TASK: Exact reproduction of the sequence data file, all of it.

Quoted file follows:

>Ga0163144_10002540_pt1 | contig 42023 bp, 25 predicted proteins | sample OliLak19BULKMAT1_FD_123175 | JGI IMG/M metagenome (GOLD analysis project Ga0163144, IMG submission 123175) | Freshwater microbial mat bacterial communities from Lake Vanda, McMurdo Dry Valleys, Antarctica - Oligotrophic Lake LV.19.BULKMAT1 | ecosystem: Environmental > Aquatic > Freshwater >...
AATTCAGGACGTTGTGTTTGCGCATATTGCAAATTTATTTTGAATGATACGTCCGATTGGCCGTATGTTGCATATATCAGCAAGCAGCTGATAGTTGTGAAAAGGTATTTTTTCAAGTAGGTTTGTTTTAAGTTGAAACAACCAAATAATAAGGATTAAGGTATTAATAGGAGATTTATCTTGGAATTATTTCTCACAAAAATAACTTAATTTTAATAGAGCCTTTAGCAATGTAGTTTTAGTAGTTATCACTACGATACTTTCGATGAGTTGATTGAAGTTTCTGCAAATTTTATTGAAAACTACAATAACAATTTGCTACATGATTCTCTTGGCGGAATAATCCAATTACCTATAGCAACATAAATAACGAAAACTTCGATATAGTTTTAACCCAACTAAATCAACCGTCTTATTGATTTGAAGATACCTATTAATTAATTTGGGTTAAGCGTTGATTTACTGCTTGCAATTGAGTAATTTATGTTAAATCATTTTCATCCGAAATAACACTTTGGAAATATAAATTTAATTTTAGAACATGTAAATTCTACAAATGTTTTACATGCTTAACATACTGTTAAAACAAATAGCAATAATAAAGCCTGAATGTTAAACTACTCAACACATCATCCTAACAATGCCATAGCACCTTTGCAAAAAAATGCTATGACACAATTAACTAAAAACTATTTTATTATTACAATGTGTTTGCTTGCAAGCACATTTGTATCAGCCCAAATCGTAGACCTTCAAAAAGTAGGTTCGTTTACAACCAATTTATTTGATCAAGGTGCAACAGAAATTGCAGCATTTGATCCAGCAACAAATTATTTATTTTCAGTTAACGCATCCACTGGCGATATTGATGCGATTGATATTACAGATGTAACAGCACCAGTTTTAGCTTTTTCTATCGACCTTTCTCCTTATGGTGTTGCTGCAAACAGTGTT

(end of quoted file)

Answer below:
>Ga0163144_10002540_pt1 | contig 42023 bp, 25 predicted proteins | sample OliLak19BULKMAT1_FD_123175 | JGI IMG/M metagenome (GOLD analysis project Ga0163144, IMG submission 123175) | Freshwater microbial mat bacterial communities from Lake Vanda, McMurdo Dry Valleys, Antarctica - Oligotrophic Lake LV.19.BULKMAT1 | ecosystem: Environmental > Aquatic > Freshwater >...
AATTCAGGACGTTGTGTTTGCGCATATTGCAAATTTATTTTGAATGATACGTCCGATTGGCCGTATGTTGCATATATCAGCAAGCAGCTGATAGTTGTGAAAAGGTATTTTTTCAAGTAGGTTTGTTTTAAGTTGAAACAACCAAATAATAAGGATTAAGGTATTAATAGGAGATTTATCTTGGAATTATTTCTCACAAAAATAACTTAATTTTAATAGAGCCTTTAGCAATGTAGTTTTAGTAGTTATCACTACGATACTTTCGATGAGTTGATTGAAGTTTCTGCAAATTTTATTGAAAACTACAATAACAATTTGCTACATGATTCTCTTGGCGGAATAATCCAATTACCTATAGCAACATAAATAACGAAAACTTCGATATAGTTTTAACCCAACTAAATCAACCGTCTTATTGATTTGAAGATACCTATTAATTAATTTGGGTTAAGCGTTGATTTACTGCTTGCAATTGAGTAATTTATGTTAAATCATTTTCATCCGAAATAACACTTTGGAAATATAAATTTAATTTTAGAACATGTAAATTCTACAAATGTTTTACATGCTTAACATACTGTTAAAACAAATAGCAATAATAAAGCCTGAATGTTAAACTACTCAACACATCATCCTAACAATGCCATAGCACCTTTGCAAAAAAATGCTATGACACAATTAACTAAAAACTATTTTATTATTACAATGTGTTTGCTTGCAAGCACATTTGTATCAGCCCAAATCGTAGACCTTCAAAAAGTAGGTTCGTTTACAACCAATTTATTTGATCAAGGTGCAACAGAAATTGCAGCATTTGATCCAGCAACAAATTATTTATTTTCAGTTAACGCATCCACTGGCGATATTGATGCGATTGATATTACAGATGTAACAGCACCAGTTTTAGCTTTTTCTATCGACCTTTCTCCTTATGGTGTTGCTGCAAACAGTGTT